What impresses me about Smith is fact that his strike out rates have declined (17.1/12.9/8.3) as he’s moved up the ladder while maintaining an OBP of .360+.  Unlike Alford, Smith won’t be in anyones top 5, even if he maintains this pace, but he won’t care, as he’ll probably be in a Blue Jays uniform come September.

On the pitching side of the ledger, I had hoped to get everyone excited about what is happening with the starters in Lansing.  Unfortunately, however, a couple of tough outings from Green, Mallard and Reid-Foley have skewed some of the numbers in the wrong direction.  Still, looking at the table below, there’s a lot to like.

Name Age ERA G GS ▾ IP H R ER HR BB SO HBP WHIP H9 HR9 BB9 SO9 SO/W
Chase De Jong 21 3.20 4 4 19.2 16 8 7 3 7 21 1 1.169 7.3 1.4 3.2 9.6 3.00
Conner Greene 20 4.61 3 3 13.2 17 7 7 0 3 15 1 1.463 11.2 0.0 2.0 9.9 5.00
Chase Mallard 23 5.65 3 3 14.1 22 9 9 1 1 10 1 1.605 13.8 0.6 0.6 6.3 10.00
Sean Reid-Foley 19 2.45 3 3 7.1 6 2 2 0 9 13 2 2.045 7.4 0.0 11.0 16.0 1.44
Starlyn Suriel 21 2.08 4 3 17.1 12 4 4 0 5 13 3 0.981 6.2 0.0 2.6 6.8 2.60
Shane Dawson* 21 1.50 4 2 18.0 7 3 3 1 6 21 0 0.722 3.5 0.5 3.0 10.5 3.50
Provided by Baseball-Reference.com: View Original Table
Generated 4/27/2015.

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I’m most impressed with (full disclosure, I’m biased as hell here, given his tour with the C’s) Shane Dawson’s performances thus far.  After missing the back end of 2013 and struggling through 2014 with shoulder scapula issues, the soft-ish tossing lefty is back and throwing well.  His velo won’t scare anyone but his ability to change speeds and pick his spots means hitters are rarely hitting their pitch.  As shown by the 7 hits and 21 K’s in 18 innings pitched.

I think I’ve said this before but bears mentioning again.  With Clinton Hollon and a certain Jeff Hoffman set to return from their tommy john rehabs and Matt Smoral still in extended I can see some more shuffling of the deck in terms of starting pitching at the A ball level.  Former C Jeremy Gabryszwski was activated and started for Dunedin this past Saturday.  I don’t think that’s the only move we’ll be seeing.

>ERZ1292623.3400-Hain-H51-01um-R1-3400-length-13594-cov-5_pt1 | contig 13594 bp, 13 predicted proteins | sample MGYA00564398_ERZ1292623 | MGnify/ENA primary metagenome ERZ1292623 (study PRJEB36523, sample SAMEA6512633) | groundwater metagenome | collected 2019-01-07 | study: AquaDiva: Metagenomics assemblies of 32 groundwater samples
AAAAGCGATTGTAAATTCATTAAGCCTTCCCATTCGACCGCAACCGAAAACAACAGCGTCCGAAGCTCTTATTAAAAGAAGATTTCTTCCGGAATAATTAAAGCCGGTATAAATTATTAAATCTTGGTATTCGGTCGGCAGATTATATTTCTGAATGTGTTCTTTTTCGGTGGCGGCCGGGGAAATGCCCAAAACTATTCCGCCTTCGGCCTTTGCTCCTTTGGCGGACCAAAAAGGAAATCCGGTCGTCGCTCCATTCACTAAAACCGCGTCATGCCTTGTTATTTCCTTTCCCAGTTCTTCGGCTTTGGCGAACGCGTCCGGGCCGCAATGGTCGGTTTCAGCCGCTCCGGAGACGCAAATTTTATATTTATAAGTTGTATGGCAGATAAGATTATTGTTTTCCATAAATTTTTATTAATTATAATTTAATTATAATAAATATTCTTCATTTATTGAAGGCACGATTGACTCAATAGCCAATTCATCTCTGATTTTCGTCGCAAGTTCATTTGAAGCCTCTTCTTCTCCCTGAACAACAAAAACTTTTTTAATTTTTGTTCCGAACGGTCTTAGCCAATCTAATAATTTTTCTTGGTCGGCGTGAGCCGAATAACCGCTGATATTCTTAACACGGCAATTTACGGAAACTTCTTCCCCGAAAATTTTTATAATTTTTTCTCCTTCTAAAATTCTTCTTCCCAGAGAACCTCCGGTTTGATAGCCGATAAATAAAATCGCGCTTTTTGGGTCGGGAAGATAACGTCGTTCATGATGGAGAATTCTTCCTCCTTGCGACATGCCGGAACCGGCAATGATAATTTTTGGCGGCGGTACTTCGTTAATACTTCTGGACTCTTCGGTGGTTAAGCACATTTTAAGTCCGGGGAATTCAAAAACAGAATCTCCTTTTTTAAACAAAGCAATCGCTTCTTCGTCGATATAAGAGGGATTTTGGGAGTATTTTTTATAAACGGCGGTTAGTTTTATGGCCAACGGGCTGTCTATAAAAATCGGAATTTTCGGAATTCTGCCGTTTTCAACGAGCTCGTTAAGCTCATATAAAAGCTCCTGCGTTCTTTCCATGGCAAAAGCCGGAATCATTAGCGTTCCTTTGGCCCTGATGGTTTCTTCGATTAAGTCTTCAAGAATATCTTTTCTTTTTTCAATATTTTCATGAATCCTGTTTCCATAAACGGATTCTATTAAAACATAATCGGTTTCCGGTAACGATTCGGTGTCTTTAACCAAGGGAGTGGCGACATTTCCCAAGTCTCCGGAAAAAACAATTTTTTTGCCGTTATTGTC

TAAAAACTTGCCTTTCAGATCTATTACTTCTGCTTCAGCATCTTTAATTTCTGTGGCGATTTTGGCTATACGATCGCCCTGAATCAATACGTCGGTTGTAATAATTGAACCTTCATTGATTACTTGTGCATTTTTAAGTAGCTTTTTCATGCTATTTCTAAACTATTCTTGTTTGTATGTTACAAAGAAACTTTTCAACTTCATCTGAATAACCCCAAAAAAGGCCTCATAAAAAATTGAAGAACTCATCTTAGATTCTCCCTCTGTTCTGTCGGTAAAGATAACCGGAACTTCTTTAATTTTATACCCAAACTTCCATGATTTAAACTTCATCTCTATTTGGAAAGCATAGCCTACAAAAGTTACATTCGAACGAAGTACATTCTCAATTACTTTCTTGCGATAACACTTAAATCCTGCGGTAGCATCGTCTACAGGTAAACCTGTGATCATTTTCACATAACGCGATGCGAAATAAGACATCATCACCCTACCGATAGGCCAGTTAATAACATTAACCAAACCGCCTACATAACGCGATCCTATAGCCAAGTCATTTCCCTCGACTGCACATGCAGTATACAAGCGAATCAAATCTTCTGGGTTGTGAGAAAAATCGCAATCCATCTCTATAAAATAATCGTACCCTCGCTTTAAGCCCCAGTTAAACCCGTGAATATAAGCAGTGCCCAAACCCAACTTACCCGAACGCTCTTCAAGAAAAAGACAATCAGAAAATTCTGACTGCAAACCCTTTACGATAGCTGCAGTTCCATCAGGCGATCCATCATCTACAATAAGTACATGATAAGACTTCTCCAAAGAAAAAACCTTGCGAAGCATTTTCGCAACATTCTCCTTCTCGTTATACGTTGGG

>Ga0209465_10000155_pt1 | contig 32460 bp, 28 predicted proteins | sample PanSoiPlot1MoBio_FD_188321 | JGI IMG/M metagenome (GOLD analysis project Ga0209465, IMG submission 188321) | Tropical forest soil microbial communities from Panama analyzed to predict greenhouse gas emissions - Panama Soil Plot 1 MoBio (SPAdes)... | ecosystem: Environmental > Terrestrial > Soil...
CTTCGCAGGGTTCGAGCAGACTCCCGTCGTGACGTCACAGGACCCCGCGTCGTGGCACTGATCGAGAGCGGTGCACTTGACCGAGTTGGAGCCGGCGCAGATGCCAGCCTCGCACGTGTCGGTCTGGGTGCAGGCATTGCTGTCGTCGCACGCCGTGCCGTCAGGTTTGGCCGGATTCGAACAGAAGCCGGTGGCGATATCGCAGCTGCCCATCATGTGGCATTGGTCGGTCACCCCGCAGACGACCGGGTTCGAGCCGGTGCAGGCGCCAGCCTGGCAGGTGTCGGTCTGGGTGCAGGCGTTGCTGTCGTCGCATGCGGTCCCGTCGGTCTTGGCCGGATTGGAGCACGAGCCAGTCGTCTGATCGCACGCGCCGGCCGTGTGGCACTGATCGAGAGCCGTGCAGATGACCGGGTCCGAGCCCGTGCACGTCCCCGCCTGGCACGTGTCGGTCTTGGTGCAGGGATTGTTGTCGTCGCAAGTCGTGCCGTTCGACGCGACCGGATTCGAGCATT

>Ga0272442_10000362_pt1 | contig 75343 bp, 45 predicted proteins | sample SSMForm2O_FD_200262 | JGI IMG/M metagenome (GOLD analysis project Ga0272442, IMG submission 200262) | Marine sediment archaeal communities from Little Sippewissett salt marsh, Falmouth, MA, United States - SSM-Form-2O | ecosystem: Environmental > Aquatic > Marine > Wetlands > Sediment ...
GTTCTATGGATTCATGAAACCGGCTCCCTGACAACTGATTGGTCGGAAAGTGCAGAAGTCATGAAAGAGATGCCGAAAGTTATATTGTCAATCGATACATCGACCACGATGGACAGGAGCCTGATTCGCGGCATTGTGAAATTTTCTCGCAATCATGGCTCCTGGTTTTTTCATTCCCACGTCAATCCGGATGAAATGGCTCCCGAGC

Higher up the chain, 2013 6th rounder Matt Boyd has garnered some well-deserved ink.  For both good and bad reasons.  The good:

After struggling during his three stints in New Hampshire last year — while dominating in Dunedin — the 6’3″ lefty has seemingly made the necessary adjustments, giving up his first earned runs of the season during his fourth (and last) appearance.

Looking at the peripherals, aside from a higher than usual 3.48 BB/9 there is nothing not to like about Boyd’s season thus far.  I did a phone interview with former C Mike Reeves shortly before the end of spring training (will get it up soon, I promise) and he tipped Boyd as someone to watch out for, saying ‘he was throwing fuel’ during the spring.

Interestingly this doesn’t seem to be playing up so far in games as Baseball Prospectus’ Al Skorupa saw Matt recently, calling his fastball average ‘Boyd has a 50 FB (88-92,m t92) with sinking action‘.  He wasn’t overly impressed with the secondary offerings either but did remark on his ‘feel for pitching and setting up hitters.

With the success inevitably comes the chatter and that’s the negative for me.  With some of the younger starters (and bullpen pieces) struggling in Toronto and depth in AAA thin, at best, if Boyd continues to throw well his name will crop up more and more.

For those of us still hoping for a first playoff appearance in Toronto in…..well, a long time.  Matt Boyd spending time in any key role wouldn’t be a good sign.